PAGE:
Some readers are drawn to stories that make us “uncomfortable”—without that draw, the genre of horror as it exists today wouldn’t be possible. But how does discomfort play out in a narrative? Is physical discomfort necessarily separate from emotional distress?
Karen Russell uses different types of discomfort to shape her new short story, “Orange World,” which appeared in the New Yorker earlier this summer. Rae, an expectant mother with a high-risk pregnancy, makes a deal with the devil (or, “a devil”) for the safety of her unborn child.
The story’s title refers to a method Rae learns for evaluating risky situations as a parent. In contrast with the preferred state of “Green World,” where there are fewer safety risks for infants, “Orange World”—the real world—is full of hazards:
“Orange World,” the New Parents Educator says, “is where most of us live.”
She shows a slide: a smiling baby with a magenta birthmark hooping her eye. No—a burn mark. The slides jump back in time, to the irreversible error. Here is the sleepy father, holding a teapot.
Orange World is a nest of tangled electrical cords and open drawers filled with steak knives. It’s a baby’s fat hand hovering over the blushing coils of a toaster oven. It’s a crib purchased used.
Here, mundane objects and actions become imbued with disastrous potential. The sonic resonance of “birthmark” and “burn mark” invokes that heightened sense of vulnerability where the difference between danger and safety can be exceptionally slim. But what makes a certain amount of risk normal or natural, and what makes that risk unacceptable?
This early passage sets the tone for a story that is repeatedly marked by unease, especially Rae’s physical and emotional discomfort with nursing. After the baby is born, she has to crouch down in a gutter every night to breastfeed the devil-creature:
Rae lowers onto an elbow, stretching flat. Asphalt pushes at her shoulders, her tailbone….It lays its triangular head on her collarbone, using its thin-fingered paws to squeeze milk from her left breast into its hairy snout. Its tail curls around her waist. Unlike her son, the devil hasdozens of irregular teeth, fanged and broken, in three rows; some lie flat against the gums, like bright arrowheads in green mud. Its lips make a cold collar around her nipple.
Here, the practical discomfort of how Rae has to angle her body toward the gutter amplifies the (already severe) discomfort of breastfeeding itself. Russell is working with imagery that overlays the “naturalness” of nursing with the unnatural—or, rather, supernatural—presence of the creature. Even the smaller-scale word choices reinforce this clash; “thin-fingered paws,” for example, strikes a dissonant chord. Paws and fingers are both natural, but the idea of paws having thin fingers suddenly pushes the image into a space of uncanny horror.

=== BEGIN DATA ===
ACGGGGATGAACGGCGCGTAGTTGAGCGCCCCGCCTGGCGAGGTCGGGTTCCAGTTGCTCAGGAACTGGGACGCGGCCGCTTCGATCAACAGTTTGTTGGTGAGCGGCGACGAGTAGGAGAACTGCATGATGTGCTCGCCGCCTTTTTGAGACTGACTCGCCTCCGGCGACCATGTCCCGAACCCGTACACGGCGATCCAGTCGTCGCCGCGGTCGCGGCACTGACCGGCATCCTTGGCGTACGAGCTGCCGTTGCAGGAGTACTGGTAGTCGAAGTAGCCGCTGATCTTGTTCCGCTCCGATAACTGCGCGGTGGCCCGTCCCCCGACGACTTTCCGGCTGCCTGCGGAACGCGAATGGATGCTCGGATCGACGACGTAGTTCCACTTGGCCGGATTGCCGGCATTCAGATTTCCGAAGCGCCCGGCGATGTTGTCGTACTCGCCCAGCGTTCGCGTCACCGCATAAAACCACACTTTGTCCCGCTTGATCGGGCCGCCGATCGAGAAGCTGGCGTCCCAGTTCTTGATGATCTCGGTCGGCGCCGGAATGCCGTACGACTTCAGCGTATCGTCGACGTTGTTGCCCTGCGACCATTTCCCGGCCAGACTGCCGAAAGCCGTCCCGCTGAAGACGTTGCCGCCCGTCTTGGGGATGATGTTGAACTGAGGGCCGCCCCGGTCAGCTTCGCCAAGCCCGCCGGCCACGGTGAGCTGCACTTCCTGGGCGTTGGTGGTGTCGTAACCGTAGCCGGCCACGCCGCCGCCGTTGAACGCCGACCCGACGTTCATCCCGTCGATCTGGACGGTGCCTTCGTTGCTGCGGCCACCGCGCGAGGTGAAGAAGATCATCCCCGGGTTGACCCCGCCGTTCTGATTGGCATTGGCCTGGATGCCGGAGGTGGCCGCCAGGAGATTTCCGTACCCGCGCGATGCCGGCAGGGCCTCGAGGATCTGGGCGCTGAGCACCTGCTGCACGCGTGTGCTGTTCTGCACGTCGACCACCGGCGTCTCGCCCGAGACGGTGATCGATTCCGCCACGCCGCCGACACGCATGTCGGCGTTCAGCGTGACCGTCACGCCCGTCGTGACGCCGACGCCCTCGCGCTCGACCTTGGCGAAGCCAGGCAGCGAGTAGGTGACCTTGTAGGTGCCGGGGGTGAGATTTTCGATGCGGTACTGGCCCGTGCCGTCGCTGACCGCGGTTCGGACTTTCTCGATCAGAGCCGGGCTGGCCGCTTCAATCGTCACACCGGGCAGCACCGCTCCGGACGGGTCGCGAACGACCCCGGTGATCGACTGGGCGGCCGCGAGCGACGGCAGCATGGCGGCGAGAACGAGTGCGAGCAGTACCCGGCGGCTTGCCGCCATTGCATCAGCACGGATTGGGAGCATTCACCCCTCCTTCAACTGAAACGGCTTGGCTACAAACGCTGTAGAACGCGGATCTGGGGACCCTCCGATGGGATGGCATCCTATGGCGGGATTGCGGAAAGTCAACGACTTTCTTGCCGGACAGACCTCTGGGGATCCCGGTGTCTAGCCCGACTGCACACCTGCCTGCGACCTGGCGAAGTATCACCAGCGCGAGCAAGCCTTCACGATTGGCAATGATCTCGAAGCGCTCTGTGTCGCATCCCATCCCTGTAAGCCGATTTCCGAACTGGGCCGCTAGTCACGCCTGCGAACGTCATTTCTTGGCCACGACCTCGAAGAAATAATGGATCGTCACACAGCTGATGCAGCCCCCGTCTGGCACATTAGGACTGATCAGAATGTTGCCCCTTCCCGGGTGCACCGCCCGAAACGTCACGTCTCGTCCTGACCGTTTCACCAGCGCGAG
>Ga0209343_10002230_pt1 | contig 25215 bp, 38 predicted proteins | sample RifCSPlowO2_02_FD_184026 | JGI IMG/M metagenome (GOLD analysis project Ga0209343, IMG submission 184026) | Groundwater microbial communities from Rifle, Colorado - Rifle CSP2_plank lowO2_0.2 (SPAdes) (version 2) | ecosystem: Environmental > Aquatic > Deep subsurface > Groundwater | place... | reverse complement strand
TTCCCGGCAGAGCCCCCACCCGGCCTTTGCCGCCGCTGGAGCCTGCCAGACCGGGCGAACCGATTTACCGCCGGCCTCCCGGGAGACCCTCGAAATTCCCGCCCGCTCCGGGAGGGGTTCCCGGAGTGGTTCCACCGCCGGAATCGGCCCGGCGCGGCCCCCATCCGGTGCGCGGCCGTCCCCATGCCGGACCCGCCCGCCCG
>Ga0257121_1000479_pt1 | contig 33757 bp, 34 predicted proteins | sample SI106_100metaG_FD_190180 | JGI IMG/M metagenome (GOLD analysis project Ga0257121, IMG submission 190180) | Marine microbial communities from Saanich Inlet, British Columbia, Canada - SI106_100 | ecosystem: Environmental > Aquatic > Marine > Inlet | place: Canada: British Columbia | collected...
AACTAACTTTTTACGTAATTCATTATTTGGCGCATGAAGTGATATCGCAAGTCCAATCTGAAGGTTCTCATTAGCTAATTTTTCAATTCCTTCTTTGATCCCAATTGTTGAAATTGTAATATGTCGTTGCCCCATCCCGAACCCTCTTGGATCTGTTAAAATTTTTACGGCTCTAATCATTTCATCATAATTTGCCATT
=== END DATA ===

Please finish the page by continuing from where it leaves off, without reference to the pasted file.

While breastfeeding is the major source and symbol of discomfort in “Orange World,” Russell’s repeated portrayal of Rae’s social anxiety brings forward a different perspective. We have to think about how people can heighten each other’s discomfort without even meaning to, by proximity or by the smallest of interactions. The things spoken in conversations—or those unspoken—can cause as much unease for Rae as nursing a devil.
Rae has “never made it this far into a pregnancy before,” and her experiences in the parenting classes while pregnant are marked by that potential loss. Poignantly referencing these implied miscarriages of the past, Russell writes: “In this crowded room of cheerful, expectant people, there is no space to say, ‘I don’t know if there will be a baby.’” Similarly, Rae feels unease on the phone with her mother, even though they are very emotionally close: “There is no natural moment in the conversation to say, ‘Mother, the devil has me.’” In both of these moments, there is a sense of powerlessness in searching for a “natural” moment to say what she needs to say.
For Rae, the universal fear of the unknown is inextricably linked with the all too well-known risks of parenting an infant, along with all the tragic anecdotes that justify the fear for one’s child as completely rational:
Next, they watch a parental horror movie in photo stills, titled “Red World.” The Educator, in her bright Australian accent, encourages them to imagine babies falling down stairwells and elevator chutes. Speared by metal and flung from passenger seats. Drowning in toilet bowls and choking on grapes.
These are real-life threats, real-life possibilities. The many-layered types of discomfort in “Orange World” come together into a story that outlines the difficulty of giving love, especially motherly love, when that love is always accompanied by a fear of loss. Meanwhile, the looming figure of the devil-creature complicates the distinction between rational versus irrational fear. It reminds us that the act of contemplating risks is always necessarily a form of fortune-telling, of guessing at a future that still doesn’t exist—in a way, rendering fear itself as an act of speculative fiction.